HEALTH CARE

Radiation tool not needed, ministry says

MOST countries in Europe have at least one hospital that uses the Leksell Gamma Knife: a device that treats brain tumours and lesions with radiation beams instead of invasive surgery. But while Health Minister Ivan Valentovič acknowledges its advantages, he has blocked a doctor’s plans to create a health facility in Slovakia that uses the device.

Clogged arteries is one of the most frequent causes of death in Slovakia. should have their own media outlet.  Clogged arteries is one of the most frequent causes of death in Slovakia. should have their own media outlet. (Source: Sme - Ján Krošlák)

MOST countries in Europe have at least one hospital that uses the Leksell Gamma Knife: a device that treats brain tumours and lesions with radiation beams instead of invasive surgery. But while Health Minister Ivan Valentovič acknowledges its advantages, he has blocked a doctor’s plans to create a health facility in Slovakia that uses the device.

Neurosurgeon Mário Rattaj learned how to use the Leksell Gamma Knife abroad. After he gained experience using the technique, he returned to Slovakia and purchased one of the machines on credit with his friends.

But Valentovič halted their efforts to use it here. The ministry and the public health insurance companies say the facility would not be worth the costs, because only a few patients travel abroad for the treatments each year.

Last year, Slovakia’s health insurance companies covered 17 Slovak patients for Leksell Gamma Knife treatments in Prague.

But Roman Liščák, a senior consultant at Prague’s Na Homolce hospital, said there could be hundreds more patients who would benefit from the technology, because few doctors recommend treatment abroad.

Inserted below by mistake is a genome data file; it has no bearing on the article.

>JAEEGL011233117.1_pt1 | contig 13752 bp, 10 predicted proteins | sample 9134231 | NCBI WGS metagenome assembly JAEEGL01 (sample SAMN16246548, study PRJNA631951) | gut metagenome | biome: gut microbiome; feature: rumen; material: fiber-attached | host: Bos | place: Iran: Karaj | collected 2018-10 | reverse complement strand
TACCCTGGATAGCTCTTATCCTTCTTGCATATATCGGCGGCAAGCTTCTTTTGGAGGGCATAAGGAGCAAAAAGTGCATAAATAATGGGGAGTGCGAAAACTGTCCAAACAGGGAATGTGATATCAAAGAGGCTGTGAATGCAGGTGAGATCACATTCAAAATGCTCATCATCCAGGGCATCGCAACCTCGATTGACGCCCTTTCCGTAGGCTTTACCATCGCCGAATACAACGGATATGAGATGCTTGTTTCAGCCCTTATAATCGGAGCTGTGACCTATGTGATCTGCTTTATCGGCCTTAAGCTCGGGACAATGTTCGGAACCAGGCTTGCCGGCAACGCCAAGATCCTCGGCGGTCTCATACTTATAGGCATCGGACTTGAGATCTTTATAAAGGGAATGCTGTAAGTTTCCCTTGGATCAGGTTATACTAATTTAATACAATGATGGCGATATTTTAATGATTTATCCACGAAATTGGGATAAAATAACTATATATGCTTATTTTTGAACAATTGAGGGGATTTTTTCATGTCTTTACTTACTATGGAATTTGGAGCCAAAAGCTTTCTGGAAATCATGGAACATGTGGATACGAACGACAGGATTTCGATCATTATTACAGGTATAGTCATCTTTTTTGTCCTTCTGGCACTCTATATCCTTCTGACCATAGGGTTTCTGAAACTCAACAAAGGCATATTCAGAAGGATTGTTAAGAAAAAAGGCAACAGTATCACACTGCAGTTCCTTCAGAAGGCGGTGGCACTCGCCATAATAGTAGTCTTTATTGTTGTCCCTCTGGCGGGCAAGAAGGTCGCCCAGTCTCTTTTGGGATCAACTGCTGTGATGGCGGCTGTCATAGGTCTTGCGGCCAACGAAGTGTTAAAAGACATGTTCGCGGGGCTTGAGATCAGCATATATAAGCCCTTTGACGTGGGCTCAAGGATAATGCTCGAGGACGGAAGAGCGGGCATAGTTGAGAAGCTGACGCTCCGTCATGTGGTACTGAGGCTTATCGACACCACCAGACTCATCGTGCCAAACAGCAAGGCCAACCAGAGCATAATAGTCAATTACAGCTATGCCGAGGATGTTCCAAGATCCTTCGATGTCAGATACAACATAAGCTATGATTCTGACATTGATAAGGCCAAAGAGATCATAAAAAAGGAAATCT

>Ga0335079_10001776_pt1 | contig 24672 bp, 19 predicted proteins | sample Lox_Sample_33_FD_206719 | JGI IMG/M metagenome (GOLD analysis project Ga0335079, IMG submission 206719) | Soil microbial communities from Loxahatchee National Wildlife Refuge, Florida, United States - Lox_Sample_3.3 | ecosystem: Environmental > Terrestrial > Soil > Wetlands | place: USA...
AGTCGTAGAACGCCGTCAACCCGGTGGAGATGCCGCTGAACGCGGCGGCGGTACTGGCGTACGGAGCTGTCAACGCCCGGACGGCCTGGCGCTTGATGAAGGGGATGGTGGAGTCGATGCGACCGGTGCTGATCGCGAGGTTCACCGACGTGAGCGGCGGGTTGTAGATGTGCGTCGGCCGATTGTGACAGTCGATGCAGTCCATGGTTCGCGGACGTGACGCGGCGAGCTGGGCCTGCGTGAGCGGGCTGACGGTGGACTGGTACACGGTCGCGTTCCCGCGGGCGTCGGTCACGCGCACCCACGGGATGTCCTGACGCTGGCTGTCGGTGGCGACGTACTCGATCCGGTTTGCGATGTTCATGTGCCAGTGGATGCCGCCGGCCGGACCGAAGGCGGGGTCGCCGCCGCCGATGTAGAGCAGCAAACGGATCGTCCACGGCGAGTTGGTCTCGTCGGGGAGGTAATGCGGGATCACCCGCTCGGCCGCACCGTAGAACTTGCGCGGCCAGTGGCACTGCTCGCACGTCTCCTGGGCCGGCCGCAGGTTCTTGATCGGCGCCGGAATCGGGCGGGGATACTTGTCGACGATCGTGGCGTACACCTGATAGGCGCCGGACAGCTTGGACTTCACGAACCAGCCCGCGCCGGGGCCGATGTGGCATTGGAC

“Judging by the number of citizens, the number of people cured yearly could be 400,” he said. “Maybe even more, as people with metastasised cancers are rarely treated.”

The country’s private health insurance companies and neurosurgeons agree, according to statements that the ministry asked Rattaj to submit.

“We support the foundation of a facility that uses a Leksell Gamma Knife,” the Slovak Neurological and Neurosurgeons’ Company wrote.

“The association of insurance companies including Apollo, Dôvera, Európska Zdravotná Poisťovňa (European Healthcare Insurance Company) and Union embrace the incentive to create such a facility,” said the statement from the private healthcare insurance companies.

The companies said they were prepared to sign contracts with Rattaj if the treatment prices would not be higher than they are in the Czech Republic. Rattaj said they would not be.

In the end, the ministry refused to include Rattaj’s proposed facility in its network of health institutions, saying it would increase costs for health care. Ministry spokesperson Silvia Balázsiková did not answer a request from the Sme daily to specify what information the ministry used to make its decision.

According to the Leksell Gamma Knife Society, about 50,000 patients are treated with its product yearly all over the world. There are more than 30 of the machines in Europe, including four in Italy, two in Austria, and one each in Romania and Croatia.

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